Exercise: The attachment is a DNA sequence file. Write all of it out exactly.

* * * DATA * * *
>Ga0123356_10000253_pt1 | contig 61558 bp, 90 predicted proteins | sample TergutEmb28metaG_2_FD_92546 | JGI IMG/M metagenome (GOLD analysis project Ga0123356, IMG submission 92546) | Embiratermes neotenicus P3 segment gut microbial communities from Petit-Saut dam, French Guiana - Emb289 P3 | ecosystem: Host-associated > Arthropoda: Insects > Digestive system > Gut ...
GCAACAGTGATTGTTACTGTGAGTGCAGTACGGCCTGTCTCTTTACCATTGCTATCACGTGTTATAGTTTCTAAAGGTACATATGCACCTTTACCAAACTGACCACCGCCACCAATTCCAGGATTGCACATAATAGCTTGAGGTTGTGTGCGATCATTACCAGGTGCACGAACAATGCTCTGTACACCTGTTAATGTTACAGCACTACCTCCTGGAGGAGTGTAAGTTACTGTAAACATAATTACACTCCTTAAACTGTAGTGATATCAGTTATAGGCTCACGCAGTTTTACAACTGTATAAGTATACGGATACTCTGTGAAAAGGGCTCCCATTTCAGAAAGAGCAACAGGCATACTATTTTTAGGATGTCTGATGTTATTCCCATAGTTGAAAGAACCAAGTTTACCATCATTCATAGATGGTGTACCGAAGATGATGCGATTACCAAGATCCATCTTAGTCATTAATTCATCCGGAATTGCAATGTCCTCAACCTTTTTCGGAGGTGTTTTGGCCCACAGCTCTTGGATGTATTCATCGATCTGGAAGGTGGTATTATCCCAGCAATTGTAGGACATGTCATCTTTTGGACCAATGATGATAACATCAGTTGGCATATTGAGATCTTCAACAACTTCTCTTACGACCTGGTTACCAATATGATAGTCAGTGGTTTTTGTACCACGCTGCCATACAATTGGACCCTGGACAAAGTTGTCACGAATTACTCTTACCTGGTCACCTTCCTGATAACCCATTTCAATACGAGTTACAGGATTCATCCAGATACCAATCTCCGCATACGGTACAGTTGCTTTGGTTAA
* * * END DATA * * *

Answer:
>Ga0123356_10000253_pt1 | contig 61558 bp, 90 predicted proteins | sample TergutEmb28metaG_2_FD_92546 | JGI IMG/M metagenome (GOLD analysis project Ga0123356, IMG submission 92546) | Embiratermes neotenicus P3 segment gut microbial communities from Petit-Saut dam, French Guiana - Emb289 P3 | ecosystem: Host-associated > Arthropoda: Insects > Digestive system > Gut ...
GCAACAGTGATTGTTACTGTGAGTGCAGTACGGCCTGTCTCTTTACCATTGCTATCACGTGTTATAGTTTCTAAAGGTACATATGCACCTTTACCAAACTGACCACCGCCACCAATTCCAGGATTGCACATAATAGCTTGAGGTTGTGTGCGATCATTACCAGGTGCACGAACAATGCTCTGTACACCTGTTAATGTTACAGCACTACCTCCTGGAGGAGTGTAAGTTACTGTAAACATAATTACACTCCTTAAACTGTAGTGATATCAGTTATAGGCTCACGCAGTTTTACAACTGTATAAGTATACGGATACTCTGTGAAAAGGGCTCCCATTTCAGAAAGAGCAACAGGCATACTATTTTTAGGATGTCTGATGTTATTCCCATAGTTGAAAGAACCAAGTTTACCATCATTCATAGATGGTGTACCGAAGATGATGCGATTACCAAGATCCATCTTAGTCATTAATTCATCCGGAATTGCAATGTCCTCAACCTTTTTCGGAGGTGTTTTGGCCCACAGCTCTTGGATGTATTCATCGATCTGGAAGGTGGTATTATCCCAGCAATTGTAGGACATGTCATCTTTTGGACCAATGATGATAACATCAGTTGGCATATTGAGATCTTCAACAACTTCTCTTACGACCTGGTTACCAATATGATAGTCAGTGGTTTTTGTACCACGCTGCCATACAATTGGACCCTGGACAAAGTTGTCACGAATTACTCTTACCTGGTCACCTTCCTGATAACCCATTTCAATACGAGTTACAGGATTCATCCAGATACCAATCTCCGCATACGGTACAGTTGCTTTGGTTAA